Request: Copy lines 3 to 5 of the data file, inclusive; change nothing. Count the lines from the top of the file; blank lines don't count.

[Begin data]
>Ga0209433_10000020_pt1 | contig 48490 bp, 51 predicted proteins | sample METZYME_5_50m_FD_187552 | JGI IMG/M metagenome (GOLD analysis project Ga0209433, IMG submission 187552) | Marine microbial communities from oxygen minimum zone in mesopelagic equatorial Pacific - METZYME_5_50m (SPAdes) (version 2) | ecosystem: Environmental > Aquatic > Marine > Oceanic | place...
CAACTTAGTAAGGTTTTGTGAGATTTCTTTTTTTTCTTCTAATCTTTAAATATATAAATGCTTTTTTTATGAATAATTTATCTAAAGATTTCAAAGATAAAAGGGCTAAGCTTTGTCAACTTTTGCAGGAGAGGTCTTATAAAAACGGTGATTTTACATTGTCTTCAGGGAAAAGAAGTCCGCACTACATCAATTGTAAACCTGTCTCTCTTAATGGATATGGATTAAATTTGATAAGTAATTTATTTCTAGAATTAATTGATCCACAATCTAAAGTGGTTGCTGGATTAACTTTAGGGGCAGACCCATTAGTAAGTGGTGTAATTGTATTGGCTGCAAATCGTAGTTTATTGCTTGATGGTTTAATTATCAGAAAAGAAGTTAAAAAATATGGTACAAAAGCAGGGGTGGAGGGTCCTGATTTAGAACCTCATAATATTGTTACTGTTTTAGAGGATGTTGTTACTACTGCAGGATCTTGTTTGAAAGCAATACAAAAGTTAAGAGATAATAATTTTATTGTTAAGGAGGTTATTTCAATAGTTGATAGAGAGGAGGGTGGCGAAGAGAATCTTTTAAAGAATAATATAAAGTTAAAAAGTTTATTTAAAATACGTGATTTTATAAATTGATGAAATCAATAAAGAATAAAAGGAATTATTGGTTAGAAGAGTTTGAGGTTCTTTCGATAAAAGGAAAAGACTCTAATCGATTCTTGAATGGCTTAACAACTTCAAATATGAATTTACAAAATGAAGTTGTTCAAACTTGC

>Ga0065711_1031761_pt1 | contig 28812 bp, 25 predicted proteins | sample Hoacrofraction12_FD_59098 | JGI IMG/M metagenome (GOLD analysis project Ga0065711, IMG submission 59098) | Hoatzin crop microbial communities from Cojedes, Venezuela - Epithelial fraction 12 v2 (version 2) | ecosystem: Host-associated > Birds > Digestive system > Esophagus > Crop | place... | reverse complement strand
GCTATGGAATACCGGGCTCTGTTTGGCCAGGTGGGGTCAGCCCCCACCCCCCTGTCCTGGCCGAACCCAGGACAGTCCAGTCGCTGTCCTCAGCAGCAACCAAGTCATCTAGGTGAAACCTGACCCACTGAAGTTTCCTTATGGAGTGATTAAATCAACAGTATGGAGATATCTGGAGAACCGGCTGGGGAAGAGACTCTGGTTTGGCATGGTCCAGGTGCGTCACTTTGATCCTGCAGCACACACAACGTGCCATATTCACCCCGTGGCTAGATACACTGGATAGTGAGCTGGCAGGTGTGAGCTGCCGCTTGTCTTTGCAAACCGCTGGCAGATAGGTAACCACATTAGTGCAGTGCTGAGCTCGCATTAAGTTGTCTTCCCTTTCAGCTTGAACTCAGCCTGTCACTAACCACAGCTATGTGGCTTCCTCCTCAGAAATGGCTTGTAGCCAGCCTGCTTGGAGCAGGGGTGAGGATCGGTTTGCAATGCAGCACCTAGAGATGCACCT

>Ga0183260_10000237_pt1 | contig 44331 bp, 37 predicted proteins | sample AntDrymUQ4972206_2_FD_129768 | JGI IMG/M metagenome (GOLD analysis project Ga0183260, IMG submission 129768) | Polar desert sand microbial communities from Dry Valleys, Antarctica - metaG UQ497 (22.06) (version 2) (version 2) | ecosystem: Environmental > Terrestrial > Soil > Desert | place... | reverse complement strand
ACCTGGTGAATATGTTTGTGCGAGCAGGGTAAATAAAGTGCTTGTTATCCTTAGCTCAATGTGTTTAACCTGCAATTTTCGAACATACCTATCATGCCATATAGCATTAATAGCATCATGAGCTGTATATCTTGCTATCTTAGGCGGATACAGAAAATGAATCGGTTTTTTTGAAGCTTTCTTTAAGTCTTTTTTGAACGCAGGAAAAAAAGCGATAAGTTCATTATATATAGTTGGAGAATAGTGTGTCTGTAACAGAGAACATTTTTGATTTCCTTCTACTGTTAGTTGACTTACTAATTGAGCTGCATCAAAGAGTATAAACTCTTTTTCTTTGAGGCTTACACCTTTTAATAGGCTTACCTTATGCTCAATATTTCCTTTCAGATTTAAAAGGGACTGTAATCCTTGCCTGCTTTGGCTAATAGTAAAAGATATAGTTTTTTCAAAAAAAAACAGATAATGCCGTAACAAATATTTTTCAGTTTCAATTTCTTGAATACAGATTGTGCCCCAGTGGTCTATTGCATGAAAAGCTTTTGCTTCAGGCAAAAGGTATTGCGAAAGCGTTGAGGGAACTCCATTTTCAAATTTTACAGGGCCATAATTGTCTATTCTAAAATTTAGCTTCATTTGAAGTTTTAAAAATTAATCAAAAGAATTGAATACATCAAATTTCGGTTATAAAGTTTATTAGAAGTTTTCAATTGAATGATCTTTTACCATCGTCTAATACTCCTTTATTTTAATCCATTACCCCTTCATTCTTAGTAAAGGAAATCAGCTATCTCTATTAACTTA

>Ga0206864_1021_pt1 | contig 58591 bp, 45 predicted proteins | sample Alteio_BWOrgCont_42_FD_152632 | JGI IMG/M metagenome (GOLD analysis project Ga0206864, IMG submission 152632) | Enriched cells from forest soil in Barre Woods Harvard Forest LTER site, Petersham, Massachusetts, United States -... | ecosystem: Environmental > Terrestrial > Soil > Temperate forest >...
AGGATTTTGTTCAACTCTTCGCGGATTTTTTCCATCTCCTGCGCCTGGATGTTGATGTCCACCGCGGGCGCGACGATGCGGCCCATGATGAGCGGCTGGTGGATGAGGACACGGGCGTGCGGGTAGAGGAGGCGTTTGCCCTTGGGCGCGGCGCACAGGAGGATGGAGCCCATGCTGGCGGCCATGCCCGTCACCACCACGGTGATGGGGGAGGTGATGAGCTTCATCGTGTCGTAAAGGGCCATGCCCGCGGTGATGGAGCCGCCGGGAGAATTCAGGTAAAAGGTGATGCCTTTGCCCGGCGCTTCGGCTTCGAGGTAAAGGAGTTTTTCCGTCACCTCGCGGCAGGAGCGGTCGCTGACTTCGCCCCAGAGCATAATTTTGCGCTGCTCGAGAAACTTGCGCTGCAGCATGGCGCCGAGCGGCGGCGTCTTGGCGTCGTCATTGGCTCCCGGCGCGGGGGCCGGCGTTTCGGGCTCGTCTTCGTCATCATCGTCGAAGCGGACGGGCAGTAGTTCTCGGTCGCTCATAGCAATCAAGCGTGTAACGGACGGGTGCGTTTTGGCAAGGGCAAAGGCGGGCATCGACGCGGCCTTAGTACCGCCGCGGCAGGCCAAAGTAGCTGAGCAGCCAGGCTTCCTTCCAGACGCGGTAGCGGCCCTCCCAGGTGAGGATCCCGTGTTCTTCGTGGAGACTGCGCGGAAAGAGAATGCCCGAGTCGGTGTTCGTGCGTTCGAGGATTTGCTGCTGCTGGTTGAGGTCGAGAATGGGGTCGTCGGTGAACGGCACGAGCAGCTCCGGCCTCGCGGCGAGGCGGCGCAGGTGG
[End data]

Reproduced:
>Ga0065711_1031761_pt1 | contig 28812 bp, 25 predicted proteins | sample Hoacrofraction12_FD_59098 | JGI IMG/M metagenome (GOLD analysis project Ga0065711, IMG submission 59098) | Hoatzin crop microbial communities from Cojedes, Venezuela - Epithelial fraction 12 v2 (version 2) | ecosystem: Host-associated > Birds > Digestive system > Esophagus > Crop | place... | reverse complement strand
GCTATGGAATACCGGGCTCTGTTTGGCCAGGTGGGGTCAGCCCCCACCCCCCTGTCCTGGCCGAACCCAGGACAGTCCAGTCGCTGTCCTCAGCAGCAACCAAGTCATCTAGGTGAAACCTGACCCACTGAAGTTTCCTTATGGAGTGATTAAATCAACAGTATGGAGATATCTGGAGAACCGGCTGGGGAAGAGACTCTGGTTTGGCATGGTCCAGGTGCGTCACTTTGATCCTGCAGCACACACAACGTGCCATATTCACCCCGTGGCTAGATACACTGGATAGTGAGCTGGCAGGTGTGAGCTGCCGCTTGTCTTTGCAAACCGCTGGCAGATAGGTAACCACATTAGTGCAGTGCTGAGCTCGCATTAAGTTGTCTTCCCTTTCAGCTTGAACTCAGCCTGTCACTAACCACAGCTATGTGGCTTCCTCCTCAGAAATGGCTTGTAGCCAGCCTGCTTGGAGCAGGGGTGAGGATCGGTTTGCAATGCAGCACCTAGAGATGCACCT

>Ga0183260_10000237_pt1 | contig 44331 bp, 37 predicted proteins | sample AntDrymUQ4972206_2_FD_129768 | JGI IMG/M metagenome (GOLD analysis project Ga0183260, IMG submission 129768) | Polar desert sand microbial communities from Dry Valleys, Antarctica - metaG UQ497 (22.06) (version 2) (version 2) | ecosystem: Environmental > Terrestrial > Soil > Desert | place... | reverse complement strand